Author Archive

• Friday, June 25th, 2021

Jokha Alharthi, born in Oman in 1978, is one of eight sisters and four brothers. She is a writer and academic. She was first educated in Oman before receiving a doctorate in classical Arabic poetry from Edinburgh University and presently works as an associate professor in the Arabic department of Sultan Qaboos University in Oman. Alharthi has written three collections of short stories, two children’s books and three novels in Arabic. She is currently living in Al Khoudh in the Muscat Governorate of the sultanate of Oman with her civil engineer husband and their three children,

Celestial Bodies was initially published in Arabic in 2010, English in 2018 and has been translated into several other languages, as have the author’s short stories. It won the Man Booker International Prize in 2019, a first for a novel written in Arabic from the Gulf and the first book by a female Omani author to be translated into English.

Celestial Bodies is a saga of two Omani families, related by marriage, stretching over generations. It is a melodrama with many characters, hence the family tree illustrated at the beginning of the novel – an approach often used by South American novelists like Isabel Allende’s Portrait In Sepia or Gabriel Garcia Marquez in One Hundred Years Of Solitude. Gabriel Garcia Marquez incidentally happens to be one of the author’s favourite writers, both novels having been read and discussed in our Book Club. Through these characters from the fictional Omani desert village of al-Awafi close to the capital Muscat, we are introduced to people’s political and cultural backgrounds.

The story features three sisters with contrasting personalities, Mayya and Asma, who both accept arranged marriages. With a pang in her heart, the first marries the son of a prosperous merchant whose grandfather made his wealth from slave trading. The second marries a self-centred artist who does not include her in his life. As for the youngest, Khawla, after waiting resignedly for her long-time childhood love to return from Canada to be betrothed, will quickly become disenchanted with her husband’s double life – one in Canada with his girlfriend and the second in Oman, when he returns to impregnate her every two years.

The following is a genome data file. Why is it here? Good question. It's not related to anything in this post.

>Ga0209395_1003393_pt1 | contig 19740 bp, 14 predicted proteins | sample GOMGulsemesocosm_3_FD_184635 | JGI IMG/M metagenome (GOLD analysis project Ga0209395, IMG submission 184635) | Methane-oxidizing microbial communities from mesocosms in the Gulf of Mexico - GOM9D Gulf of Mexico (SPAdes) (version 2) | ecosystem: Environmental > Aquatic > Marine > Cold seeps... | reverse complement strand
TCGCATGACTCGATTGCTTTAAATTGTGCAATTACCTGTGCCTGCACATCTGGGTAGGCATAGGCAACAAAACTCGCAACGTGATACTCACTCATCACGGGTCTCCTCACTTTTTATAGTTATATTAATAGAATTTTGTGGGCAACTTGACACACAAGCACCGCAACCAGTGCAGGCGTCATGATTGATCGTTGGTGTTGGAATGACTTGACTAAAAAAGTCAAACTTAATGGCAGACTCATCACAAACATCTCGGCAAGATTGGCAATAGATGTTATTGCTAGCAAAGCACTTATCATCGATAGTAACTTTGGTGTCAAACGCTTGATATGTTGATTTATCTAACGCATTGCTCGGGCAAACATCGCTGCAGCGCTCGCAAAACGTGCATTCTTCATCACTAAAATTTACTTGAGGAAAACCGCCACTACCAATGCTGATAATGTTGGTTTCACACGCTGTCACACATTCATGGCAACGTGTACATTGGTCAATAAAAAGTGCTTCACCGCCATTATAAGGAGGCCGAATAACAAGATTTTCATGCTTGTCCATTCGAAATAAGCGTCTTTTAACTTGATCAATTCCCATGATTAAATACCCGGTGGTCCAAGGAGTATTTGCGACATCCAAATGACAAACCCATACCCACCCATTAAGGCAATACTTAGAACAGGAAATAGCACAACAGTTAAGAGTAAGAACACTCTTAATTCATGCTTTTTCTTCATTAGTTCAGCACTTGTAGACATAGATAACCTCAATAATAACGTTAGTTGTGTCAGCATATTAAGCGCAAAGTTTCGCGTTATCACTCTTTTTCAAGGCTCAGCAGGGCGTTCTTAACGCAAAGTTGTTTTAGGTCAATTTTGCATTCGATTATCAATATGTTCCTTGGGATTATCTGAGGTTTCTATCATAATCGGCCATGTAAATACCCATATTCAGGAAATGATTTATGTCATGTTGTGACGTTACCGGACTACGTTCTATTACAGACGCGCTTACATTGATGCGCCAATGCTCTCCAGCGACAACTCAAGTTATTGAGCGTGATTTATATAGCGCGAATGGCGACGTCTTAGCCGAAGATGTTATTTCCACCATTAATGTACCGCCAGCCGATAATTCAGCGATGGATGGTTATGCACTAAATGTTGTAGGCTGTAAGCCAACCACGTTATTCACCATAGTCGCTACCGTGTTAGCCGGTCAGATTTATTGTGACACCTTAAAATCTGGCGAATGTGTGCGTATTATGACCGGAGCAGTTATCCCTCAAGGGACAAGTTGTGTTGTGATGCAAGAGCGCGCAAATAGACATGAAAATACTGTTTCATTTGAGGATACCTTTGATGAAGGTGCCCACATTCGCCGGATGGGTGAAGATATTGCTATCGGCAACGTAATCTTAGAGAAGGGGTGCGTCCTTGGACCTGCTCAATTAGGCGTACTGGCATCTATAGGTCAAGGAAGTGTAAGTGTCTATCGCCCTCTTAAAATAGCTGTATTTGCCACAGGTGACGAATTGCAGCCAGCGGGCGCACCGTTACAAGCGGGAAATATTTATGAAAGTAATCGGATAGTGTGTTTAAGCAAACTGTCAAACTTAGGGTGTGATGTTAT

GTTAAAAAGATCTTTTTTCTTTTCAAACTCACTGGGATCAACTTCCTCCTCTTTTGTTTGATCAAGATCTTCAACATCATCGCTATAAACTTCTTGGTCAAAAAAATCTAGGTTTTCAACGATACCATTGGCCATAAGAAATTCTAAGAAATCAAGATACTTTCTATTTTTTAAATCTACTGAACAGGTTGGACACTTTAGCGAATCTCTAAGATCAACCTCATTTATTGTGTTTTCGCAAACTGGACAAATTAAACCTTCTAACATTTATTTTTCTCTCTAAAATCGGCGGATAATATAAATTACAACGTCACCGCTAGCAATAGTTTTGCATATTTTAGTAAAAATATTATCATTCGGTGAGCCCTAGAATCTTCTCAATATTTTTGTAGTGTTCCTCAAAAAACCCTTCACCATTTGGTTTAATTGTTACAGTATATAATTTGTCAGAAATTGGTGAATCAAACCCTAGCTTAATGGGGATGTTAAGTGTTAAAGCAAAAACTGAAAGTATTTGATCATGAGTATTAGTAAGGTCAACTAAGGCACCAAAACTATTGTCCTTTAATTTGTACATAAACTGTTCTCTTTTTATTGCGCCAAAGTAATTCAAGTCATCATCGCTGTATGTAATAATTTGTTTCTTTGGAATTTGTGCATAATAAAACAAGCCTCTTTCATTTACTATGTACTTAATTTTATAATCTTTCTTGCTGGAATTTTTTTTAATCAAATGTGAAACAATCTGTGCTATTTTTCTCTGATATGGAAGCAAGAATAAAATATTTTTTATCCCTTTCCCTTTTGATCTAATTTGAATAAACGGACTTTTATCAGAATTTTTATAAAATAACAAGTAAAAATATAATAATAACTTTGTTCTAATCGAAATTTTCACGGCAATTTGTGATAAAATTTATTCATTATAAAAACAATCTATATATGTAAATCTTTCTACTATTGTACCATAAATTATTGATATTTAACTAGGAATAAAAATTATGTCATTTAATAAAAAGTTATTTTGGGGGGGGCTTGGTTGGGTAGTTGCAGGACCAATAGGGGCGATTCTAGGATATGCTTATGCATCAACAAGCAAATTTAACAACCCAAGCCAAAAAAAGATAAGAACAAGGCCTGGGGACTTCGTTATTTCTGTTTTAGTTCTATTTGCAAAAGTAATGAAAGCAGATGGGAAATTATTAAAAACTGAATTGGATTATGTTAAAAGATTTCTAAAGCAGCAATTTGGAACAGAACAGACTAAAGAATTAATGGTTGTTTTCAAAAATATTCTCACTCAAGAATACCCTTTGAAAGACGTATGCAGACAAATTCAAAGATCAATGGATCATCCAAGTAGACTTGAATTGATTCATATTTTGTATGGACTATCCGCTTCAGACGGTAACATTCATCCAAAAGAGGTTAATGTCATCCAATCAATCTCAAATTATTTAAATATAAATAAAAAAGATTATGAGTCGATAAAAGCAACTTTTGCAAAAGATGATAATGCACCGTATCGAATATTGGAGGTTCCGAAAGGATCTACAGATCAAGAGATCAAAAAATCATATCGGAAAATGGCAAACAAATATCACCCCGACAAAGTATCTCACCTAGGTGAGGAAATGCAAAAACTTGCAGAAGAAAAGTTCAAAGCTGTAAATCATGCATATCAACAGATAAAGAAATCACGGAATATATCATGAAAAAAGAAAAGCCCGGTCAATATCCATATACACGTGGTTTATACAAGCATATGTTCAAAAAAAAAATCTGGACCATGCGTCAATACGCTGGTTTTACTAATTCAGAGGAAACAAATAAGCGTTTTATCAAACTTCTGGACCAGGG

The three sisters are discontented with their loveless married lives. However, Mayya will submit to her fate while Asma lives outside her husband’s sphere and devotes herself to her several children. As for Khawla, she obtains a divorce from her cousin and, once liberated, opens a beauty shop in the capital city.

Celestial Bodies is a fictional story with a historical background. It is divided into fifty-eight short chapters that swivel in a non-linear narrative among the characters. Each chapter is named after the person giving his or her thoughts and views. Abdallah, the son of merchant Sulayman, who has several chapters dedicated to himself, is the main narrator and the one who gains the readers’ empathy the most. He narrates in the first person while flying to Frankfurt, revealing his diffuse feelings and various sufferings from an early age, continuing to the present day. He thinks of his abusive father, a mother who died in mysterious circumstances when he was a child and a wife who does not return his love for her.

In contrast, Zarifa, Sulayman’s slave and mistress, is one of the leading female characters, a very colourful, charming person who sheltered and looked after Abdallah following his mother’s demise is a third-person narrator. Other female characters have a third person narrating voices too. It is a man’s world, after all, even if they happen to be sensitive and defenceless like Abdallah.

Each chapter provides a glimpse of the story to be continued in the next. Fragments of characters’ views about history and events are given to the reader to gather, interlace and complete.

The author goes back and forth from the last decade of the nineteenth century to the early years of the new millennium. She gyrates unrestrictedly through the lives of three generations of well-to-do families, their divorces, inexplicable death, slaves (slavery was not outlawed in Oman until 1970) their culinary parties, their wedding ceremonies and all the other traditions which evolve as time goes by and witness the unavoidable changes creating clashes between the old and young generations.